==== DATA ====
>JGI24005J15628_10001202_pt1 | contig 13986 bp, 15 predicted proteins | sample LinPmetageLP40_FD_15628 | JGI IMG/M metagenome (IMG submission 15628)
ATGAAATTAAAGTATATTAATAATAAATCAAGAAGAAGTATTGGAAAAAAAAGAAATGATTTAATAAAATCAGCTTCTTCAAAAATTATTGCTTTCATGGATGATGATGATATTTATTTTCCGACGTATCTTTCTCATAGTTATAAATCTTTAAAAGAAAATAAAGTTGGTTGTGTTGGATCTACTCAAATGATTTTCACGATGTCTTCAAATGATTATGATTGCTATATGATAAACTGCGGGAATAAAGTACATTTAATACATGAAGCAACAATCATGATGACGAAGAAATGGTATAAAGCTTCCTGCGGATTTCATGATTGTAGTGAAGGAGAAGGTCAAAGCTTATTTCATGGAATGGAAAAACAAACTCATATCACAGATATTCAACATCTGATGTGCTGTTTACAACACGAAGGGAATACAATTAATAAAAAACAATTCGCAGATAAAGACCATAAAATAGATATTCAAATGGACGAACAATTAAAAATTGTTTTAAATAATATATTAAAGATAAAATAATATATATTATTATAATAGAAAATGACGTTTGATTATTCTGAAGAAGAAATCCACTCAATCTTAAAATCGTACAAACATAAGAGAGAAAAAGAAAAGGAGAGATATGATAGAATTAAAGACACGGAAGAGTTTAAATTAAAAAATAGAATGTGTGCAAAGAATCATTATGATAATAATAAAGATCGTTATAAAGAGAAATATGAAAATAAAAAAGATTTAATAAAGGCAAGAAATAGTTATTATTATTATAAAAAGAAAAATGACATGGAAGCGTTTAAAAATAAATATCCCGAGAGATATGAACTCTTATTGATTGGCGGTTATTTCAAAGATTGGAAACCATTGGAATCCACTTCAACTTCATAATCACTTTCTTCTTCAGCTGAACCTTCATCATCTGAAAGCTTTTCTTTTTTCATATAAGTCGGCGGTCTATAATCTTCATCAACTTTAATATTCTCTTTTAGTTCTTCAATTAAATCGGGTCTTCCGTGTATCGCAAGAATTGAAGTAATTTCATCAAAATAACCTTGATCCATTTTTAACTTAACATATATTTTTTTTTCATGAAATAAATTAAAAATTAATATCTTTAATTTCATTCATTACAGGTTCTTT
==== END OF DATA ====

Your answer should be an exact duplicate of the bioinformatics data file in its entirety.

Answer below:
>JGI24005J15628_10001202_pt1 | contig 13986 bp, 15 predicted proteins | sample LinPmetageLP40_FD_15628 | JGI IMG/M metagenome (IMG submission 15628)
ATGAAATTAAAGTATATTAATAATAAATCAAGAAGAAGTATTGGAAAAAAAAGAAATGATTTAATAAAATCAGCTTCTTCAAAAATTATTGCTTTCATGGATGATGATGATATTTATTTTCCGACGTATCTTTCTCATAGTTATAAATCTTTAAAAGAAAATAAAGTTGGTTGTGTTGGATCTACTCAAATGATTTTCACGATGTCTTCAAATGATTATGATTGCTATATGATAAACTGCGGGAATAAAGTACATTTAATACATGAAGCAACAATCATGATGACGAAGAAATGGTATAAAGCTTCCTGCGGATTTCATGATTGTAGTGAAGGAGAAGGTCAAAGCTTATTTCATGGAATGGAAAAACAAACTCATATCACAGATATTCAACATCTGATGTGCTGTTTACAACACGAAGGGAATACAATTAATAAAAAACAATTCGCAGATAAAGACCATAAAATAGATATTCAAATGGACGAACAATTAAAAATTGTTTTAAATAATATATTAAAGATAAAATAATATATATTATTATAATAGAAAATGACGTTTGATTATTCTGAAGAAGAAATCCACTCAATCTTAAAATCGTACAAACATAAGAGAGAAAAAGAAAAGGAGAGATATGATAGAATTAAAGACACGGAAGAGTTTAAATTAAAAAATAGAATGTGTGCAAAGAATCATTATGATAATAATAAAGATCGTTATAAAGAGAAATATGAAAATAAAAAAGATTTAATAAAGGCAAGAAATAGTTATTATTATTATAAAAAGAAAAATGACATGGAAGCGTTTAAAAATAAATATCCCGAGAGATATGAACTCTTATTGATTGGCGGTTATTTCAAAGATTGGAAACCATTGGAATCCACTTCAACTTCATAATCACTTTCTTCTTCAGCTGAACCTTCATCATCTGAAAGCTTTTCTTTTTTCATATAAGTCGGCGGTCTATAATCTTCATCAACTTTAATATTCTCTTTTAGTTCTTCAATTAAATCGGGTCTTCCGTGTATCGCAAGAATTGAAGTAATTTCATCAAAATAACCTTGATCCATTTTTAACTTAACATATATTTTTTTTTCATGAAATAAATTAAAAATTAATATCTTTAATTTCATTCATTACAGGTTCTTT